The release today of Connecticut's monthly jobs numbers created so much confusion the state's labor agency was forced to host a highly unusual media conference call.
The issue? The state reported 5,100 new jobs in July. At the same time, the unemployment rate rose dramatically, climbing four-tenths of a percent to 8.5 percent, above the national average of 8.3 percent.
And the explanation? Well, the state Department of Labor uses two different surveys in compiling its monthly report.
In measuring job growth (or loss, as the June numbers were revised from 1,400 new jobs to 100 lost jobs), the agency relies on a survey of some 6,000 employers.
The unemployment numbers are based on a survey of households. That survey reported Connecticut lost 15,000 jobs in July, completely at odds with what employers reported.
“The complete disagreement between our two key indicators of labor market health in Connecticut make an assessment of market conditions difficult at best this month,” said Andy Condon, the agency's research director.
“We will have to wait until more data comes in to see if July’s results were a statistical anomaly or an early indicator of a turning point in the economy, as yet uncorroborated by other data."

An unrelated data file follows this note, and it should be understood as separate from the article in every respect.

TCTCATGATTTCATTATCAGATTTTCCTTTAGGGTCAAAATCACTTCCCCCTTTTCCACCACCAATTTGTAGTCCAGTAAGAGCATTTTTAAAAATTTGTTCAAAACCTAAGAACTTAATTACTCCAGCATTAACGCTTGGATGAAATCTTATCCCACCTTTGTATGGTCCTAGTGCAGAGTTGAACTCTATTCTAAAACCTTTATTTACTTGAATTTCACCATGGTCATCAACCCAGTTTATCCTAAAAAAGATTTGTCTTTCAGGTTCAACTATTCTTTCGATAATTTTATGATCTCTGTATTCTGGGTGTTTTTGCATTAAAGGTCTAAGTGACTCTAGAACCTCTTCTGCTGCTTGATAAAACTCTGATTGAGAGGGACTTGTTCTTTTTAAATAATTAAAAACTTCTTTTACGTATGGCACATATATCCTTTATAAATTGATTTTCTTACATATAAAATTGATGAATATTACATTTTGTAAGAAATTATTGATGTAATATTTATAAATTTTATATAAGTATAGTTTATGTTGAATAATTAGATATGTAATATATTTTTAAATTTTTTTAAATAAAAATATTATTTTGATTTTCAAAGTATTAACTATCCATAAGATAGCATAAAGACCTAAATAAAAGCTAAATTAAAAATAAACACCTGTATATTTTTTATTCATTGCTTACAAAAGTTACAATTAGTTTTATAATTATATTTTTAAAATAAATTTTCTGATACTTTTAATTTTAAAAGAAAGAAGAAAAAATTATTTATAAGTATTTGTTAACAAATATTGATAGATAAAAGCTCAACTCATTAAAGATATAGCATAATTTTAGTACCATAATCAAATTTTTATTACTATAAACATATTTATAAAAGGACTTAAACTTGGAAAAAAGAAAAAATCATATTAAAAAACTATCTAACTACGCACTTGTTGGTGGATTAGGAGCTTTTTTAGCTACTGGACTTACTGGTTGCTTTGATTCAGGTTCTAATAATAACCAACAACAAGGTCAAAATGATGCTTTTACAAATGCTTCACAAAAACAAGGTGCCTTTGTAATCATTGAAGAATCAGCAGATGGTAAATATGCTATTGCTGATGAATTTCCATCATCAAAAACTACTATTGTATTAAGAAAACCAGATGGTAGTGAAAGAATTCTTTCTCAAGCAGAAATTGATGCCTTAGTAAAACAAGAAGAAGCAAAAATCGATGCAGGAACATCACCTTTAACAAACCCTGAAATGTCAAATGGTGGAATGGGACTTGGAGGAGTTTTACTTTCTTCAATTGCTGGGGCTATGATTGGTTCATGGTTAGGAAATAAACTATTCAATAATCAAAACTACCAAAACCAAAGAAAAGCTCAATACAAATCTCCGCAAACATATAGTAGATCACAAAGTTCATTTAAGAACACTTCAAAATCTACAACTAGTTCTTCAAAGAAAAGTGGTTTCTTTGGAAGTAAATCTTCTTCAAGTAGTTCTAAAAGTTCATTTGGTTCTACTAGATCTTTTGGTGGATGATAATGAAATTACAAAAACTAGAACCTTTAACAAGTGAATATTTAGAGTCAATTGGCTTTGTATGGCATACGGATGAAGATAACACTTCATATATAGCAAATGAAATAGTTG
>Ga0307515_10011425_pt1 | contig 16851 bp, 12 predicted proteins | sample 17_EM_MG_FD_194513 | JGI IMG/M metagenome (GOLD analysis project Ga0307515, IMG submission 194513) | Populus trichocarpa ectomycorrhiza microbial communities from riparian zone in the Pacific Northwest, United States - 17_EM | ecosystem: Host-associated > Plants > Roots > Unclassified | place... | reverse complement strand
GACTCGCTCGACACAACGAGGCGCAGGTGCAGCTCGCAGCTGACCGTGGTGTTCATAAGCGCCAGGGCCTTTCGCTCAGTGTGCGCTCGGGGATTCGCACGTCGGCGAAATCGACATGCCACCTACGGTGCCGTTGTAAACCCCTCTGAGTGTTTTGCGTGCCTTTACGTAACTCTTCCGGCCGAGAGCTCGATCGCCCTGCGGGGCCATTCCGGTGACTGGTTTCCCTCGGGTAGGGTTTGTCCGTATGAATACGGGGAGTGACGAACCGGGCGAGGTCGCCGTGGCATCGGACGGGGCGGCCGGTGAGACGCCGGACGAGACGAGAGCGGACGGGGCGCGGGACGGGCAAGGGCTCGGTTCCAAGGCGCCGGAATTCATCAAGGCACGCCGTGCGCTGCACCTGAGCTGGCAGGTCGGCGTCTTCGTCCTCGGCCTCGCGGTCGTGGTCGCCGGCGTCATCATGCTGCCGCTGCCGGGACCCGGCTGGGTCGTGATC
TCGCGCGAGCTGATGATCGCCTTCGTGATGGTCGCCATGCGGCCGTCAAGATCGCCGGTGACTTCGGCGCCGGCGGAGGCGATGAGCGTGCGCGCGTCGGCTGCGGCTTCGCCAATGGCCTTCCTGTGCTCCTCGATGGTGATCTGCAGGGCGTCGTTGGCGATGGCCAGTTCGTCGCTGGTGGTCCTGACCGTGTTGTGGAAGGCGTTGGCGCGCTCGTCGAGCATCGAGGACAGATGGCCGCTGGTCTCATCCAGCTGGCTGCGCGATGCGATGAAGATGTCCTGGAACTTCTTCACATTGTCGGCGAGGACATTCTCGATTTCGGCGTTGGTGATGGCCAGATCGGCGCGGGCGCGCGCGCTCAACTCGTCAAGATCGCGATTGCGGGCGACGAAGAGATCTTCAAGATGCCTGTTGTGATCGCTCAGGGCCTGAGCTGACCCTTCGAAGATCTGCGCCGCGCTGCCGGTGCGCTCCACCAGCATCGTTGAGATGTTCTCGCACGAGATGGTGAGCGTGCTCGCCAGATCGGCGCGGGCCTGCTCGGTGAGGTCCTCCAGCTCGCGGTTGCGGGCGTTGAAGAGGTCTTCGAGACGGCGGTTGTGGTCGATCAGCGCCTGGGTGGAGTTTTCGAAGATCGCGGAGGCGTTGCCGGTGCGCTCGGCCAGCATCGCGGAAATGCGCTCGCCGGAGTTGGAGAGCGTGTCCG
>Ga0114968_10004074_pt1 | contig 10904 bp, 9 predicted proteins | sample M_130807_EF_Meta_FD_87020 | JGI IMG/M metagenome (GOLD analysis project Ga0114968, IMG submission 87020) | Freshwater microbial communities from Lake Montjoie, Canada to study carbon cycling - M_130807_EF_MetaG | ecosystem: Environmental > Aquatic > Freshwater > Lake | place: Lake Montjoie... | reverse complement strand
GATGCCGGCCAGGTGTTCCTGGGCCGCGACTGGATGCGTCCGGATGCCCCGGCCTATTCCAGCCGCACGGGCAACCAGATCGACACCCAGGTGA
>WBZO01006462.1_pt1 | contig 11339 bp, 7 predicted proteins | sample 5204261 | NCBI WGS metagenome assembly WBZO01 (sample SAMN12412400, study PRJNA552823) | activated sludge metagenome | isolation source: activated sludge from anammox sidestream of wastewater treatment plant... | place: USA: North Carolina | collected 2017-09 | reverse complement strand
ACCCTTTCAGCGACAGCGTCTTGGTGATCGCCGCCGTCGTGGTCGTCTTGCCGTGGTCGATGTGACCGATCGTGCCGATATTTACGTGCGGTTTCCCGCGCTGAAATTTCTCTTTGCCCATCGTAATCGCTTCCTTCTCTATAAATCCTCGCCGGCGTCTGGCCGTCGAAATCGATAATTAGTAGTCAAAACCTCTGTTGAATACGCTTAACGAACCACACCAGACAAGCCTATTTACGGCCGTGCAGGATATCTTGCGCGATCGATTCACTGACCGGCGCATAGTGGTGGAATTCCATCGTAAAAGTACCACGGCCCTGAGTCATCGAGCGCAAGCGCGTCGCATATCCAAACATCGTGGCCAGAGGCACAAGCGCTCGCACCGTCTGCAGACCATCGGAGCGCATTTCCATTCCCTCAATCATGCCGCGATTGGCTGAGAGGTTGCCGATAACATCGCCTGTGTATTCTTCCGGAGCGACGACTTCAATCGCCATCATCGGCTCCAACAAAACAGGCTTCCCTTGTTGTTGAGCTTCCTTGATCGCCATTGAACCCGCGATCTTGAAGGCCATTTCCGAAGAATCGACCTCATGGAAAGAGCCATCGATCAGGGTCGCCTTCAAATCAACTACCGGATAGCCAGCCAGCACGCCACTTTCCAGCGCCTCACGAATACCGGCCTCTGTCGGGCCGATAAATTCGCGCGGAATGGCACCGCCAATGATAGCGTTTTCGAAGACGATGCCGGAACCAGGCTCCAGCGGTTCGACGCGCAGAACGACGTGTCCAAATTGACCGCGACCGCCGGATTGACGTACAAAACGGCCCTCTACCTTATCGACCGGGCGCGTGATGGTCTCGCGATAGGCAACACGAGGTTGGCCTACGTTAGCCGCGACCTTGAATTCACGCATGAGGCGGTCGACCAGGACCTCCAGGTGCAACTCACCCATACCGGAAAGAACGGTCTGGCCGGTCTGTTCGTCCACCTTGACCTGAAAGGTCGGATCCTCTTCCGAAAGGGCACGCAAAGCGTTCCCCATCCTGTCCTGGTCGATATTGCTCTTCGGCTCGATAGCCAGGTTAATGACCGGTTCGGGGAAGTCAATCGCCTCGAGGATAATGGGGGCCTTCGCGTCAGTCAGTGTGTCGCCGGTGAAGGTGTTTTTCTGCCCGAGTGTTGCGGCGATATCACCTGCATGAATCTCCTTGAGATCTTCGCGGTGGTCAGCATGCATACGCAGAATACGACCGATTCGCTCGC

Governor Dannel Malloy expressed skepticism about the conflicting numbers.
“To buy into the household survey number you’d have to believe that Connecticut lost 503 jobs every day during the month of July, and there’s just no evidence to suggest that happened," he said in a statement.
"Here’s what we do know. First, as people flood back into the job market because they’re optimistic they can find work, the unemployment rate goes up. Second, it’s going to take more than 20 months to turn around a state economy that failed, on a net basis, to grow jobs for more than 20 years.
"Third, while we’d like to think we completely control our own economic fate, we don’t. Like virtually every other state, we’re struggling because the national recovery is struggling. And fourth, the uncertainty in Europe continues to act like a lead weight on our backs."
CBIA economist Pete Gioia found signs in the July report of the state's continuing weak economic recovery.
"Unfortunately, if you take a look at the year-over-year figures, the first seven months show a year-over-year gain of only 7,100 jobs," Gioia said. "And that's troubling and shows only a weak recovery."
Employers in four of the state's six major Labor Market Areas reported job gains in July, led by the Hartford-West Hartford-East Hartford area's 2,500 jobs.
Bridgeport-Stamford-Norwalk added 2,200 jobs, while New Haven gained 1,700 positions and Waterbury 100. Danbury lost 800 jobs and Norwich-New London was unchanged.
The government sector gained 2,600 jobs, following the 3,600 positions lost in June. Education and health services added 2,400 jobs, followed by leisure and hospitality (1,400).
Manufacturing reported 1,400 new positions in July. Trade, transportation, and utilities lost 1,600 jobs, while construction and mining shed 1,500 positions.
Connecticut has recovered 38,500, or almost a third of the 117,500 jobs lost during the March 2008-February 2010 recession.